World Health Organization Health Topics. Immunization, Vaccines and Biologicals: National programs and systems on improving vaccination demand and addressing hesitancy. 17 June 2020 update.
Popovsky EY, Florin TA. Community-Acquired Pneumonia in Childhood. Reference Module in Biomedical Sciences. 2020 B978-0-08-102723-3.00013-5. doi:10.1016/B978-0-08-102723-3.00013-5
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What Are The Symptoms Of Pneumonia
Pneumonia symptoms can vary from so mild you barely notice them, to so severe that hospitalization is required. How your body responds to pneumonia depends on the type germ causing the infection, your age and your overall health.
The signs and symptoms of pneumonia may include:
- Cough, which may produce greenish, yellow or even bloody mucus
- Fever, sweating and shaking chills
- Sharp or stabbing chest pain that gets worse when you breathe deeply or cough
- Loss of appetite, low energy, and fatigue
- Nausea and vomiting, especially in small children
- Confusion, especially in older people
What Happens To Your Lungs When You Get Covid
COVID-19 virus infection is so far the worst battle that mankind has ever witnessed. It is a severe respiratory disease that mainly targets the lungs, leading to several serious symptoms such as drop-in oxygen levels, trouble in breathing, etc. So what exactly happens to your lungs when you catch the virus? According to the studies, the virus gets into the body through respiratory organs such as the mouth, nose, etc. After entering the body the virus comes in contact with the mucous membranes which are present in the respiratory tract innings. The virus then enters one healthy cell and the cell, in turn, makes new virus parts. This one cell then multiplies, and the new viruses then infect the other cells present nearby. The virus then splits into smaller and smaller branches in the lungs. Thus infecting the lungs and the alveoli slowly, leading to symptoms like breathing issues, cough, etc.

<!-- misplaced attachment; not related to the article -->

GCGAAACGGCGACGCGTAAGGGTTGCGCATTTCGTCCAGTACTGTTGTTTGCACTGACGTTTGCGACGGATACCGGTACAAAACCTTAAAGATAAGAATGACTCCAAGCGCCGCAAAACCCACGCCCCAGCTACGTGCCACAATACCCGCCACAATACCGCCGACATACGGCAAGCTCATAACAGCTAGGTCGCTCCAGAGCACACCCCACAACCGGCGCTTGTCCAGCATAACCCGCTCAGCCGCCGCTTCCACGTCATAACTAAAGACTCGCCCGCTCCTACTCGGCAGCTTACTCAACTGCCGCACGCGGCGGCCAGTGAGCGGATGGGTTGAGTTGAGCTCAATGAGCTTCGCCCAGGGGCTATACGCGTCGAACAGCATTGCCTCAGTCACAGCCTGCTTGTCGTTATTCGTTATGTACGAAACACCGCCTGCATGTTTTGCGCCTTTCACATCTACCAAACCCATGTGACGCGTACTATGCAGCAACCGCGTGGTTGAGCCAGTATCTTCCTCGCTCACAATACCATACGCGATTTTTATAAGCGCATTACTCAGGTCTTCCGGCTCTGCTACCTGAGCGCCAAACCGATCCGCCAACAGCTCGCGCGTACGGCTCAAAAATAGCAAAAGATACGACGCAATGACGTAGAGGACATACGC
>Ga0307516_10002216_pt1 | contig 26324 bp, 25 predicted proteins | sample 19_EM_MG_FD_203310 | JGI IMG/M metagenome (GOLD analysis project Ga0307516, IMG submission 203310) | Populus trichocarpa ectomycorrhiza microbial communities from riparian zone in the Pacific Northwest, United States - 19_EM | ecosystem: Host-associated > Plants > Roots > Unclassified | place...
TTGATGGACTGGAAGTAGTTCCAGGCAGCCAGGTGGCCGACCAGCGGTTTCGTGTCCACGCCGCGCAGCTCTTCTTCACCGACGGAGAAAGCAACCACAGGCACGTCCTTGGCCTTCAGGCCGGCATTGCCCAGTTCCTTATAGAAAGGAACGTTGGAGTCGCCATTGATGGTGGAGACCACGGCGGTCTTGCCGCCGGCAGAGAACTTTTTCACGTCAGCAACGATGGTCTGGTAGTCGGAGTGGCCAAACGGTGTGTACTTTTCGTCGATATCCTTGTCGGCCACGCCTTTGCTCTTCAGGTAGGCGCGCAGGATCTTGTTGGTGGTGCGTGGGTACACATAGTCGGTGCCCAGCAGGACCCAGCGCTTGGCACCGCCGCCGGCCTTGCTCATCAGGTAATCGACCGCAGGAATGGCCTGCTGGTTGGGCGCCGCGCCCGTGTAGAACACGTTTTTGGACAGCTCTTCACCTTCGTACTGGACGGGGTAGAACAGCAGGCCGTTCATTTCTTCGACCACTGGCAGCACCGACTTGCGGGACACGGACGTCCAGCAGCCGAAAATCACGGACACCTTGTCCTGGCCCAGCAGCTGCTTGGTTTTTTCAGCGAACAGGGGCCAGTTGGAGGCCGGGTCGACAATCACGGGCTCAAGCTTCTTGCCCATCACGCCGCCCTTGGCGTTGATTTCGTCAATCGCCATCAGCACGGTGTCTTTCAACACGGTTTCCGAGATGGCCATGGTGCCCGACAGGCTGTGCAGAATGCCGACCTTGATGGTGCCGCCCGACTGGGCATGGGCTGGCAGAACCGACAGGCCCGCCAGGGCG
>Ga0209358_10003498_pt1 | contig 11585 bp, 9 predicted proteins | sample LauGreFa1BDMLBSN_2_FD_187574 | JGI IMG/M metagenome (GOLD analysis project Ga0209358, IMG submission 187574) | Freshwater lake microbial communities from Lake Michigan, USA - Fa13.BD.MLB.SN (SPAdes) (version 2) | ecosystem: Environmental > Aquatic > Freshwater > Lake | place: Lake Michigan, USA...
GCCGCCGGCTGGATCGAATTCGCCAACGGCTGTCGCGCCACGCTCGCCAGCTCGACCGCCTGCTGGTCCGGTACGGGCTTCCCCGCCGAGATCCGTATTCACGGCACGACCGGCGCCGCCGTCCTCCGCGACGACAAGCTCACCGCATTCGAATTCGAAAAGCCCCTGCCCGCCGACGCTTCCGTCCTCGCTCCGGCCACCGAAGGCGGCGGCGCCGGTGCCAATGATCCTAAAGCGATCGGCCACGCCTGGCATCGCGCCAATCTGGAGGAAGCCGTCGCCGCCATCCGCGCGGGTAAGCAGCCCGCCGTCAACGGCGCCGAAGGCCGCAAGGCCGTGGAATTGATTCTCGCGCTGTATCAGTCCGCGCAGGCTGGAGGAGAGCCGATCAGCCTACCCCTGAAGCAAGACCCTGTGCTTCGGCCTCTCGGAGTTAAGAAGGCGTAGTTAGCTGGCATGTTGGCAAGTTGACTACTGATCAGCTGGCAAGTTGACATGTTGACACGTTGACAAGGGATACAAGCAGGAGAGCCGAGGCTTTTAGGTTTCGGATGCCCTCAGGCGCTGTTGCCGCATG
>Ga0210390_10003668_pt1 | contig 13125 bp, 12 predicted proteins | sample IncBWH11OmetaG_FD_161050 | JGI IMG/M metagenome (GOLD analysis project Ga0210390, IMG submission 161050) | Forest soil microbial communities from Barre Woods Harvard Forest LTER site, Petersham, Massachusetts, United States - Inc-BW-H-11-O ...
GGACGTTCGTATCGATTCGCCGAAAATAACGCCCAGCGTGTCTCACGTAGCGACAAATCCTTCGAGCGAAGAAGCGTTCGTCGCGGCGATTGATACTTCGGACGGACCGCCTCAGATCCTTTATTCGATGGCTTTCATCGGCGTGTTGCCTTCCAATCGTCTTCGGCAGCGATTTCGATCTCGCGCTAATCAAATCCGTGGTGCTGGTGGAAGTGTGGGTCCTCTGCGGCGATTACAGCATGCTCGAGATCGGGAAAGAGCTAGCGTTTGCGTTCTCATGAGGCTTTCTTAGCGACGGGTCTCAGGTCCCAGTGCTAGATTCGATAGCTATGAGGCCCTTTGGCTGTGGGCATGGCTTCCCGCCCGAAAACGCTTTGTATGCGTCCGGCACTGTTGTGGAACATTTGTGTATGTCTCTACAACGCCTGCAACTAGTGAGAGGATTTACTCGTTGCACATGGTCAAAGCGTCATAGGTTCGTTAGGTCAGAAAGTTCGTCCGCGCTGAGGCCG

Which Type Of Pneumonia Is The Most Serious
Hospital-acquired pneumonia or healthcare-associated pneumonia can be dangerous because it occurs in people who are already sick. Also, bacterial pneumonia acquired in a hospital or healthcare setting can develop into severe pneumonia. This is because many bacteria that cause pneumonia have developed antibiotic resistance.
Soothe Your Nighttime Cough
Coughs that nag you all day long are bad enough. But when they keep you awake all night, you can feel downright awful. How can you calm down your cough so you can get the sleep you need?
Youre in luck. There are plenty of treatments for nighttime coughs that can help. Most of the time, home remedies or over-the-counter treatments can work wonders. But if those dont help, your doctor can prescribe a stronger cough medicine that includes something to make you drowsy.
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How Long Does It Take To Recover From Pneumonia
“Pneumonia is a serious illness that can take quite a toll on a person’s lungs and body. It can take anywhere from a week to several months to fully recover from it,” says Dr. Rayman Lee, pulmonologist at Houston Methodist.
The length of time it takes for you to recover from pneumonia is influenced by:
- Your age
- The severity of your illness
- Whether you have other health conditions
- The type of pneumonia
If you’re generally healthy and have only a mild case of pneumonia, your symptoms should begin to improve one to two days after starting treatment.
“Most people with mild pneumonia are able to return to their everyday activities in a week, although fatigue and cough can linger for an entire month,” says Dr. Lee.
Recovery timelines become more murky for people who have severe pneumonia.
“For more serious cases that require hospitalization, we’re not only focused on clearing the infection, we’re also focused on preventing or treating complications that can develop including difficulty breathing, fluid buildup in the lungs, sepsis, acute respiratory distress syndrome and lung abscesses,” warns Dr. Lee.
Pneumonia and its complications can wreak havoc on a person’s lungs and body. And, it can take anywhere from one to six months for a person to recover and regain strength after being hospitalized for pneumonia.